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Part of what makes Alzheimer’s disease so pernicious is its stealth. Traditionally, it could be identified with certainty only by an autopsy. That changed last year, when researchers used two tools to diagnose the disease with nearly 100 percent accuracy in living subjects, a feat that might ultimately allow patients to seek drug treatment before their condition becomes too advanced.
In the first method, doctors inject a radioactive dye that binds to amyloid plaque, a damaging protein that accumulates in patients’ brains and is the hallmark of the disease; then they detect the dye with a pet scan of the brain. Last summer researchers at Avid Radiopharmaceuticals in Philadelphia used the technique to identify 34 of 35 Alzheimer’s patients, as later confirmed by autopsy. Given that 20 percent of people currently diagnosed with Alzheimer’s turn out to be suffering from something else—notably depression, B12 deficiency, Parkinson’s dementia, or vascular disease characterized by miniature strokes—this is a huge advance.
In the second technique, physicians insert a syringe into the spinal column, withdraw cerebrospinal fluid, and analyze it for the presence of amyloid and another disease-related protein known as tau. The method was confirmed in August, when University of Pennsylvania scientists found the markers in 90 percent of cognitively impaired patients with the disease.
Neurologist David Holtzman of Washington University School of Medicine in St. Louis believes the tools will initiate a much needed revamping of Alzheimer’s drug trials, which currently focus on subjects already exhibiting signs of the disease. “Plaque formation tends to begin 10 to 15 years prior to any cognitive signs. If we’re going to make a major impact, we have to treat the patient early. Once the symptoms show, the damage is probably irreversible,” Holtzman says.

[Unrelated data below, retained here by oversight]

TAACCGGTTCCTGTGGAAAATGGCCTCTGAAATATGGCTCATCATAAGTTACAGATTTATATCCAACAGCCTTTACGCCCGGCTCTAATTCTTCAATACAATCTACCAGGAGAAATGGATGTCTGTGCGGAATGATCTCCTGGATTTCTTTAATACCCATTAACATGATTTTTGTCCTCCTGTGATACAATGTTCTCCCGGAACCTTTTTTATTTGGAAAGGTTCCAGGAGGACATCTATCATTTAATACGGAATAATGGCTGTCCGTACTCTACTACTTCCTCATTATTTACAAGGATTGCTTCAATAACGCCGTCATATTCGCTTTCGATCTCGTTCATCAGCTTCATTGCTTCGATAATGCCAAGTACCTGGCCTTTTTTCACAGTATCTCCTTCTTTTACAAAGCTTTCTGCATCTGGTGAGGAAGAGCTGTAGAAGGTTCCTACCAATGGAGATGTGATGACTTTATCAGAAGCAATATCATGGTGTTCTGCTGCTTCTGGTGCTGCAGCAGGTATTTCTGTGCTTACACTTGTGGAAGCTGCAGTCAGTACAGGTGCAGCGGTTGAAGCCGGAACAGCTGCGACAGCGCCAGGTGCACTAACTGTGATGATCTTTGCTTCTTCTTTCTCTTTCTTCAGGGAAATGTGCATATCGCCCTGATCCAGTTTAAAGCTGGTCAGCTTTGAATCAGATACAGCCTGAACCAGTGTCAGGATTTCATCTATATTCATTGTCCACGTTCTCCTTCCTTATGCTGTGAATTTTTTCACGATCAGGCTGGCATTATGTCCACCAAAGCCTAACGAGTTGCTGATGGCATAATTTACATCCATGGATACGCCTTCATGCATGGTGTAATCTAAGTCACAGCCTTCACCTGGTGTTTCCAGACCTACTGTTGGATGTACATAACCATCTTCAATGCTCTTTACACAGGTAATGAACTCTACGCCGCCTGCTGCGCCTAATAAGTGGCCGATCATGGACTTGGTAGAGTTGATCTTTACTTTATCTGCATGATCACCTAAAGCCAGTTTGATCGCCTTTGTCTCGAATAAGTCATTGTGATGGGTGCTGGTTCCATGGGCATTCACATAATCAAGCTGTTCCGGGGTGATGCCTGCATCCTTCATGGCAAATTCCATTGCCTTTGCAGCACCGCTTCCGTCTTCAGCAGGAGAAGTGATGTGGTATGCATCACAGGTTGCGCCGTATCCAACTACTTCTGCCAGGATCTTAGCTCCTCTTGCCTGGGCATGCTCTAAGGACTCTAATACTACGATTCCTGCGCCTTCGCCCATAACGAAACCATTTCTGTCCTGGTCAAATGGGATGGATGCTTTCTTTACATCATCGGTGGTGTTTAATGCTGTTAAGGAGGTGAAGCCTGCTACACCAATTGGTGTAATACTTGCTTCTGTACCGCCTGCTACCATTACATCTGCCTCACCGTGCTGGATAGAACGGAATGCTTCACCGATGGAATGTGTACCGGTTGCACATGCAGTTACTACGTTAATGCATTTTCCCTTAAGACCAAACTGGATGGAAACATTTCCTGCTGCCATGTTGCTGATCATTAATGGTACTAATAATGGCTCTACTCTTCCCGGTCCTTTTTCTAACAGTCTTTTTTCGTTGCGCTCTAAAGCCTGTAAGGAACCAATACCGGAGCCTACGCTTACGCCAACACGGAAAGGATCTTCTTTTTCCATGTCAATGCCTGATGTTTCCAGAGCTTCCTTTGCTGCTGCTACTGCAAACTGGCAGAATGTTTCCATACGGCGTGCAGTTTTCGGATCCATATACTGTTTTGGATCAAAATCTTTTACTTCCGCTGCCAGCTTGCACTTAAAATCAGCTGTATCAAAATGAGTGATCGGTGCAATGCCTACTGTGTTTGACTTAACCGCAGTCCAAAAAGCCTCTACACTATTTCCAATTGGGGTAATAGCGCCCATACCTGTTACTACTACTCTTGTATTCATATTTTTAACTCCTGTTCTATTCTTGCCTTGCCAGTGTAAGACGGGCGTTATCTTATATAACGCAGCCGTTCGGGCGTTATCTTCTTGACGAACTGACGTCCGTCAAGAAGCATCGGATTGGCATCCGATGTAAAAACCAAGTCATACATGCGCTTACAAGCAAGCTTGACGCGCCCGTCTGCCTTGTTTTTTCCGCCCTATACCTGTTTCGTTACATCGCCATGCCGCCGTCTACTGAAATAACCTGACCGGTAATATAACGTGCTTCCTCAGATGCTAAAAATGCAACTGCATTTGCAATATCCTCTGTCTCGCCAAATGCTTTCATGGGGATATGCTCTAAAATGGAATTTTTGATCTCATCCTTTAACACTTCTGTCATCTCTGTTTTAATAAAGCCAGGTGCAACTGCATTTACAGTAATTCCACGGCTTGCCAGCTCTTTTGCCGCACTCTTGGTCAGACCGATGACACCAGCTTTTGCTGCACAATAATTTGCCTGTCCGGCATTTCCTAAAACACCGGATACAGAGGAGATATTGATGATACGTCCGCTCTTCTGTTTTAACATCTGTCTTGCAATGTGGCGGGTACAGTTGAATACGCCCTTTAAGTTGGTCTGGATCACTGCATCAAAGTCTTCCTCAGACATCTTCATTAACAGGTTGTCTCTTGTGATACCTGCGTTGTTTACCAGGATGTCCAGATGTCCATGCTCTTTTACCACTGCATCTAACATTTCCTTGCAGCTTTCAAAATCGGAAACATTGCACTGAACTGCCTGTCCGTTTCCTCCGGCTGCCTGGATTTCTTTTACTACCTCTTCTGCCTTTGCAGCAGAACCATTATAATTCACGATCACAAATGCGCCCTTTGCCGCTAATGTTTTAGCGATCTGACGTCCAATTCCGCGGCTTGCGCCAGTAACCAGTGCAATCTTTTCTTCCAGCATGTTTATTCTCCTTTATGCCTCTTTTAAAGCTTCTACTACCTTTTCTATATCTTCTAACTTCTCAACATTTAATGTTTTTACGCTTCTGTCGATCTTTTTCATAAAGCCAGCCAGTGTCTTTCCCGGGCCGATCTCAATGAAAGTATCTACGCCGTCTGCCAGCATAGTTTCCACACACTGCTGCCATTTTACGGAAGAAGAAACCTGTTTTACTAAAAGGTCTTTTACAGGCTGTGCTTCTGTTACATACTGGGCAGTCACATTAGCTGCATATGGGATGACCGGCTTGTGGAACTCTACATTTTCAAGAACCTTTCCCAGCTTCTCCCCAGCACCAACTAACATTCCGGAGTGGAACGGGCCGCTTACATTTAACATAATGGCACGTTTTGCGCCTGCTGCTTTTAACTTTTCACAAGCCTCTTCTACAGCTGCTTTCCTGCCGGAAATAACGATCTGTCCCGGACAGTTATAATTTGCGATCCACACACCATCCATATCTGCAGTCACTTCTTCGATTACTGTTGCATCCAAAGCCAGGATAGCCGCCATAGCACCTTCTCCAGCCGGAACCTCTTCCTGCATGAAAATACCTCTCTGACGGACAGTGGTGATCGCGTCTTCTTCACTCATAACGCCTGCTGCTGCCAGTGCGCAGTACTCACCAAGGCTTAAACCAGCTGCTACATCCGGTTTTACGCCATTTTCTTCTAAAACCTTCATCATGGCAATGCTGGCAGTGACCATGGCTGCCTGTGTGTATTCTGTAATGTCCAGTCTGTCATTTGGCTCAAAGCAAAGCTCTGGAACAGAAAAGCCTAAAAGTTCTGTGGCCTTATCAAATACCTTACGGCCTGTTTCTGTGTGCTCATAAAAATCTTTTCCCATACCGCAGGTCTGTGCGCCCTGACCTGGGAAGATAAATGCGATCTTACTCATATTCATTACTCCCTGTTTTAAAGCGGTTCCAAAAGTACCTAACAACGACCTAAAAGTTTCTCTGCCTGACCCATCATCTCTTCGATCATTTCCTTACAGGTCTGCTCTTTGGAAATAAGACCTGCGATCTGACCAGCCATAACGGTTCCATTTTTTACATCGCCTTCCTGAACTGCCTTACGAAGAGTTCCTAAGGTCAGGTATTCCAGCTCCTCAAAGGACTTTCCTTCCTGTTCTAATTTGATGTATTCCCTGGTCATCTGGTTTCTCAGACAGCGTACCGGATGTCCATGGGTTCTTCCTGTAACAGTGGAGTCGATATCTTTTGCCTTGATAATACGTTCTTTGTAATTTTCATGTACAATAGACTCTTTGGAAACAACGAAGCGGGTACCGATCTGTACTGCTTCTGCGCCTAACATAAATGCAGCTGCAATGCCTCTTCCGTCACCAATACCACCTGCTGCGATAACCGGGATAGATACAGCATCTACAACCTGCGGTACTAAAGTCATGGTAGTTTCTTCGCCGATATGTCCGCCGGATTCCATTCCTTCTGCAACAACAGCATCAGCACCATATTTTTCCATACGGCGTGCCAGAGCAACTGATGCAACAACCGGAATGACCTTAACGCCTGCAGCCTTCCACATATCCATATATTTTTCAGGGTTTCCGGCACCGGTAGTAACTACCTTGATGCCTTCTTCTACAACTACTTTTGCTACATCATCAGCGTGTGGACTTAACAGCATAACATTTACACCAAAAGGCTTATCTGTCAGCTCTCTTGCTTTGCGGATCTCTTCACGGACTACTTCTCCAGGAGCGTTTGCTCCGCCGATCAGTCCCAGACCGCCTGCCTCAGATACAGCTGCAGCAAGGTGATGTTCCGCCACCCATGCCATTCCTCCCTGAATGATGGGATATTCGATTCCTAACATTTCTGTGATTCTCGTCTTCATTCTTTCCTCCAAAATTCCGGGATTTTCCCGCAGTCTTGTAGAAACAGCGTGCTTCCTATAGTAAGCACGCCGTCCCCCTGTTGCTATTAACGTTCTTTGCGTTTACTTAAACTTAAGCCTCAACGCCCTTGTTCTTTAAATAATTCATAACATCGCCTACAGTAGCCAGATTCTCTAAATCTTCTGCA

“Treatments already in place might work if used for prevention instead of the later stages of disease,” Holtzman continues. “Now the challenge is to design experimental studies using biomarkers in cognitively normal people to determine who can really benefit from the drugs.”
To aid the afflicted, new drugs are also in the works. One of the most promising ideas comes from Nobel laureate Paul Greengard of Rockefeller University in New York City, who discovered an enzyme that spurs neurons to make the destructive amyloid plaque. Drugs that disrupt the enzyme, his animal studies suggest, could prevent Alzheimer’s with less risk of unwanted side effects—an approach that he expects to begin testing in human trials within three years. If all goes well (a big if in Alzheimer’s research), a therapy targeting the enzyme could be available to patients in less than a decade.
“Successful drug development, imaging, and biomarkers go hand in hand,” says neurology researcher Michael Wolfe of Brigham and Women’s Hospital and Harvard Medical School. “These diagnostic tools are a major step forward. Finally people are being identified earlier and the right people are being selected for clinical trials to effectively test these drugs.”